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move beyond our current discourses of the cyber-urban, which despite the best of intentions continue to Laura Forlano74 emphasize separation and distinction, that we will be able to traverse socio- economic barriers and build more equitable and pluralistic cities. This paper takes a multi-scalar approach to analysing the cyber-urban using a wide variety of empirical examples from science fiction and new media art to ethnographic accounts of networked bodies in everyday urban life. Background “It’s All in How You Look at Things.” alec BingS in norton juSter

shots and many more. It is not only language, narratives and discourses, but also visual sense‑making and communication that are consti‑ tutive elements of sociality. Visual media, therefore, are understood as socially constructed, but at the same time, they co‑construct sociality: It is not just that we see the way we do because we are social animals, but also that our social arrangements take the forms they do because we are seeing animals. (Mitchell 2002: 171) In this regard, new media seem to amplify and utilise certain potentialities of pictures, enabling a

, the number shot up to 48 on November 2, remained constant for a bit more than a week and dropped again to about three times the previous volume in mid‑November. Self-automation As they constitute the main value proposition of IFTTT, automation practices consti‑ tute the bulk of user‑created applets. From a media industries standpoint, critical positions on automation primarily focus on top‑down production (Napoli 2014), e. g. the algorithmic prediction of demand or even creation of content. When, Lev Manovich referred to automation as a principle of new media

the authors and reviewers for their fantastic work and collaboration. All papers will be made available as open access 12 months after the initial publication of this issue. You will find them on http://digicults.org/ issues. References Abbate, Janet (2012): Recoding gender. Women’s changing participation in com- puting, Cambridge: MIT Press. Ananny, M./Crawford, K. (2018): “Seeing Without Knowing: Limitations of the Transparency Ideal and its Application to Algorithmic Accountability.” New Media & Society 20(3), pp. 973–989. Angwin, J./Larson, J./Mattu S

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technischer Artefakte auf kulturel- le Formationen von Gesellschaft, Race und Geschlecht. Jüngste Veröffentlichung: Updating to Remain the Same: Habitual New Media, Cambridge, Mass. (MIT Press) 2016. Lisa Conrad ist Akademische Rätin am Institut für Soziologie und Kulturorganisation der Leuphana Uni- versität Lüneburg. Ihre Forschung ist an der Schnittstelle von Organisationsforschung, Medienwissenschaft sowie Science and Technology Studies verortet. Jüngst erschien ihre Dissertation Organisation im soziotechnischen Gemen- ge: Mediale Umschichtungen durch die

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/jan-hendrik-passoth Léa Perraudin ist Medienkulturwissenschaftlerin und Postdoktorandin an der Universität zu Köln. In ihren ak- tuellen Publikationen verhandelt sie die multiplen (Un-) Greifbarkeiten des Anthropozäns, die Materialverges- senheit medientheoretischer Diskurse sowie diffraktive Praktiken des Wahrnehmens und des Wissens. Nach Forschungsaufenthalten am Berkeley Center for New Media und am Internationalen Kolleg für Kulturtechnik- forschung und Medienphilosophie Weimar arbeitet sie derzeit an der Grundlegung einer Theorie zu den Phasen- übergängen des Medialen. Silvan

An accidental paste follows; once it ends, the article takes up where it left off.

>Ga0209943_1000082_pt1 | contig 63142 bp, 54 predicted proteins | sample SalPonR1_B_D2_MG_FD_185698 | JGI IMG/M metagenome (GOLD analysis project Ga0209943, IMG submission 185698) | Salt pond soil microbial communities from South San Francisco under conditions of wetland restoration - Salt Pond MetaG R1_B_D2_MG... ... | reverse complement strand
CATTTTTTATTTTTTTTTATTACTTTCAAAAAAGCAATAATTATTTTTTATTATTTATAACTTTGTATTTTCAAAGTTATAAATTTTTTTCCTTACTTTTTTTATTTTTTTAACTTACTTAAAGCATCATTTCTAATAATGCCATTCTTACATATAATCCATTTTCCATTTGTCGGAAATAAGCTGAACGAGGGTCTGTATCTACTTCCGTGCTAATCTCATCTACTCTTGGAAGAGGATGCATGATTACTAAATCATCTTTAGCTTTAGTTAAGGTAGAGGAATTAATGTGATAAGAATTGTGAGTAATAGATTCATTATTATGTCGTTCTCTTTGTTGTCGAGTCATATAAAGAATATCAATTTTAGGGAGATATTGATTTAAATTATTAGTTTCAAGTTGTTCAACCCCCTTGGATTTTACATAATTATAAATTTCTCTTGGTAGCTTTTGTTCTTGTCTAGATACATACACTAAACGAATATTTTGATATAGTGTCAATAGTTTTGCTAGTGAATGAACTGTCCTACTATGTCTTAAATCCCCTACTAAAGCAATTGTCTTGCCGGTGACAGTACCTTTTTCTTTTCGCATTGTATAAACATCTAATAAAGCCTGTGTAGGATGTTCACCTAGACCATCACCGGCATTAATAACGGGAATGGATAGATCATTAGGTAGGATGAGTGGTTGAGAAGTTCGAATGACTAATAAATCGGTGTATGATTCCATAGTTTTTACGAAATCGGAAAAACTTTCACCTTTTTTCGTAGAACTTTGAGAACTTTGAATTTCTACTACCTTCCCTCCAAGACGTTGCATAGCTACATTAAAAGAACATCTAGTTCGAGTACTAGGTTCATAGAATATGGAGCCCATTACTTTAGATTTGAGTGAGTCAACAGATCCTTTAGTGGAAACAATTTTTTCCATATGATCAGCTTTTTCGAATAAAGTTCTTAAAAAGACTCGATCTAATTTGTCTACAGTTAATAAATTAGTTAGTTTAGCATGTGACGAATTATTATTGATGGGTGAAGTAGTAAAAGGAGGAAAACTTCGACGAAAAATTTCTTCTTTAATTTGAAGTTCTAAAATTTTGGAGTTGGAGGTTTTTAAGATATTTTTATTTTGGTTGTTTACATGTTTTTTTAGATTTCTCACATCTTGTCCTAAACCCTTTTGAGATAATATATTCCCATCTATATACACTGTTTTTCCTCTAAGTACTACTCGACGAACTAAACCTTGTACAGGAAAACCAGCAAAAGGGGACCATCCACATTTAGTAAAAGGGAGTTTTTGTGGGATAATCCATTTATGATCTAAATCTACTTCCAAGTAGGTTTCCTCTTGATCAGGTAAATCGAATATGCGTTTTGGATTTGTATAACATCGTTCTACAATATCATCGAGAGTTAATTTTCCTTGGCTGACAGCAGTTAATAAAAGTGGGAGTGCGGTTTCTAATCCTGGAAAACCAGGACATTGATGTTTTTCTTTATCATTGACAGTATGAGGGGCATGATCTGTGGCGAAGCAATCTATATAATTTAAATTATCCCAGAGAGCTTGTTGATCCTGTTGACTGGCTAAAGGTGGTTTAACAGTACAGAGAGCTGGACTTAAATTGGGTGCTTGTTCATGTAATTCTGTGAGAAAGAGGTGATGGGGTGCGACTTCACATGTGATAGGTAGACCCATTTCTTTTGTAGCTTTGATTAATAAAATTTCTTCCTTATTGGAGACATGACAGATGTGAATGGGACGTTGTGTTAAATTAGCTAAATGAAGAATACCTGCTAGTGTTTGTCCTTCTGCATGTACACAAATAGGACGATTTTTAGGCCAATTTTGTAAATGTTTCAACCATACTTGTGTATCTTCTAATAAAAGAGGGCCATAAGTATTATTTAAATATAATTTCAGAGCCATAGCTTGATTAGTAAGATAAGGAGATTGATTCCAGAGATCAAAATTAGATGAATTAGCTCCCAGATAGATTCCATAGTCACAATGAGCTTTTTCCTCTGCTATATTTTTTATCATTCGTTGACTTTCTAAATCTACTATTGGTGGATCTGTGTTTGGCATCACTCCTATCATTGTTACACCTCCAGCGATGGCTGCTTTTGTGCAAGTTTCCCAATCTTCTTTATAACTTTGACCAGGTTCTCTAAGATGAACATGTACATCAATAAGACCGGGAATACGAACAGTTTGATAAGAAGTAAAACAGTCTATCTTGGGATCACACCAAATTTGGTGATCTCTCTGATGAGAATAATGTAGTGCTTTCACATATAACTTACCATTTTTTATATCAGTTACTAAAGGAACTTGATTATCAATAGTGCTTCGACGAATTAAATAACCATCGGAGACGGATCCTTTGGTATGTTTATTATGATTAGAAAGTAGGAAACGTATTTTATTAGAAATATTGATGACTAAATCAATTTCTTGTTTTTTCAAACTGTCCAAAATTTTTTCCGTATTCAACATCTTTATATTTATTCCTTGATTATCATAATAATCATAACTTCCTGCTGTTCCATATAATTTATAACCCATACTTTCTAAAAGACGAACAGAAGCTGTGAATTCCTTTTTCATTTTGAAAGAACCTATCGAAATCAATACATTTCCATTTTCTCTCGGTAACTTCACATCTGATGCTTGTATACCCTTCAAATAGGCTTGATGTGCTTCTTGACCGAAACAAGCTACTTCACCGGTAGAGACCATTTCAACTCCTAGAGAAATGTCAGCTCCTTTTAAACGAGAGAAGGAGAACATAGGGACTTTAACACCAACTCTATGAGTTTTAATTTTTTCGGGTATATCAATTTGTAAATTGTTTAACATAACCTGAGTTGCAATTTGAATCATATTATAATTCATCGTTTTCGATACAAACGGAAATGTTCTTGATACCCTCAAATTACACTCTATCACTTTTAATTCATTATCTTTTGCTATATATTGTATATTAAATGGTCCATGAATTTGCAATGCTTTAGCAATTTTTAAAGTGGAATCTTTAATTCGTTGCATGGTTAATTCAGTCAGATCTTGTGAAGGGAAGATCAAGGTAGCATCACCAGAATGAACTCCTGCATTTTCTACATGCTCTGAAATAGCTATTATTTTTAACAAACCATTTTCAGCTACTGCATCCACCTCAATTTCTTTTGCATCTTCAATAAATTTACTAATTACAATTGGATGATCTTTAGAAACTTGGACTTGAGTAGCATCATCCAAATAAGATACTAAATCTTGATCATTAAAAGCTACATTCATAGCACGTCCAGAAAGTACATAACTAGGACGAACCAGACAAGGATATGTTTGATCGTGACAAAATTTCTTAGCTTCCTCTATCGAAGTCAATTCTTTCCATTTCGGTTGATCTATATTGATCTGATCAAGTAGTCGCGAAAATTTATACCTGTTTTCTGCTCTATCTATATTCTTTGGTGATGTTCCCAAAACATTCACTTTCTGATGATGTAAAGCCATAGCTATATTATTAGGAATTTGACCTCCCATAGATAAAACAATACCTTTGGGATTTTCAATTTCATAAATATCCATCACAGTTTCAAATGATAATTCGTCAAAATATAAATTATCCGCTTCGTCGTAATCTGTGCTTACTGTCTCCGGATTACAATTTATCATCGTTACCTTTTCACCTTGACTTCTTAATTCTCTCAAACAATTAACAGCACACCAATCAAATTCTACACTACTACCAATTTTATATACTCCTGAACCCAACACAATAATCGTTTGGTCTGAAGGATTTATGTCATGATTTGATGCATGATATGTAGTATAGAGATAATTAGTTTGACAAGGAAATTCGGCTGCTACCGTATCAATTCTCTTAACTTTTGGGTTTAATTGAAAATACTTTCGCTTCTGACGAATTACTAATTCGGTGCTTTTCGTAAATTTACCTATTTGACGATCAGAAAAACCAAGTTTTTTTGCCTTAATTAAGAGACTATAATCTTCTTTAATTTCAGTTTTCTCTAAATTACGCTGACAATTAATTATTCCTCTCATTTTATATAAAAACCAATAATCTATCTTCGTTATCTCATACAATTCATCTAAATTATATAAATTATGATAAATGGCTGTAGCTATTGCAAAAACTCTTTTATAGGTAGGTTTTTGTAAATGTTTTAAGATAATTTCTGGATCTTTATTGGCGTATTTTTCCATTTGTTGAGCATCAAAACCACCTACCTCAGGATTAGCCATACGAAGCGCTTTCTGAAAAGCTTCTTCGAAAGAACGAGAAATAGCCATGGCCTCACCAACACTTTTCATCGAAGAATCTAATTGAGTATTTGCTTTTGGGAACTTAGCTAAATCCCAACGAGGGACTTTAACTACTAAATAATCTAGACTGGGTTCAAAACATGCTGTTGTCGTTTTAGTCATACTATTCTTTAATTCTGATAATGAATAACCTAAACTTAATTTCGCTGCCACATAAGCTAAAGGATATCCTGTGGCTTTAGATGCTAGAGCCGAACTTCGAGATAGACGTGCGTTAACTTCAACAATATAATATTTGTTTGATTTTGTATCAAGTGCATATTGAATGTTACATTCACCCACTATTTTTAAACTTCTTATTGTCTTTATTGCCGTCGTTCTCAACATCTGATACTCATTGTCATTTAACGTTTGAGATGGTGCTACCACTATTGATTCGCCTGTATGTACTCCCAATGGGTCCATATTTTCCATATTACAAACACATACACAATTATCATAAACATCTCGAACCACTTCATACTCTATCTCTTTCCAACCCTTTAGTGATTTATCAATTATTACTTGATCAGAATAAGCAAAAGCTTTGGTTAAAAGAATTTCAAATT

ALICE IM SPIEGELL AND210 DR AMATIS PERSONAE: Alice im Brainland (Freiburg 2005) Konzept und Dialog: Celia Brown, Sigrid Schmitz TänzerInnen: Frederik Bechtle (Weißes Kaninchen), Larissa Dingler (Raupe) Choreographische Beratung: Emma-Louise Jordan Lesung: Celia Brown Musik: Achim Vogel Kostüm der Raupe: Kim Schimpfle Videoschnitt: Celia Brown, Sigrid Schmitz Kamera, Betreuung: New Media Center Universität Freiburg Alice im Spiegel (Freiburg 2007) Konzept: Celia Brown, Britta Schinzel, Sigrid Schmitz mit: Constanze Kurz Schauspiel: Lisa

; Walter Benjamin: Books by the Mentally Ill: From My Collection, in: ders.: Selected Writings, hg. v. Marcus Bullock, Michael William Jennings, Cambridge 2004. 4 Vgl. Gregory Bateson: Toward a Theory of Schizophrenia, in: Behavior Science, Vol. 1, Nr. 4, 1956, 251 – 254; Ronald D. Laing: The Divided Self: An Existential Study in Sanity and Madness, New York 1960; Amit Pinchevski: Bartleby’s Autism: Wandering along Incommunicability, in: Cultural Critique, Vol. 78, Spring 2011, 27 – 59; Amit Pinchevski, John Durham Peters: Autism and New Media

: Towards a Sociology of Per- sonal Informatics.” Paper presented at the OZCHI 2014: Designing Futures, The Future of Design, December 2-5, 2014, University of Technology, Sydney, Australia. Lyon, David/Bauman, Zygmunt (2013): Liquid Surveillance, Oxford: Wiley. Marshall, Barbara L. (2015): “Anti-Ageing and Identities.” In: Julia Twigg/Wendy Martin (eds.), Routledge Handbook of Cultural Gerontology, London: Taylor and Francis, pp. 210-217. Millington, Brad (2009): “Wii Has Never Been Modern: ‘Active’ Video Games and the ‘Conduct of Conduct’.” In: New Media & Society

self-track? What is the value of design in the field of new media and digital culture? Self-Tracking Self-tracking constructs intimate and vital events into units of measurement – writing the body into legibility. The intimate is formulated here as the encounter with another person or place, as a quantified relation. This could be relations to and between people, monuments, location, weather, time, and so on. The vital is all essential and belonging to life: heartbeat rate, body temperature, or blood pressure for example. Presenting intimate and vital events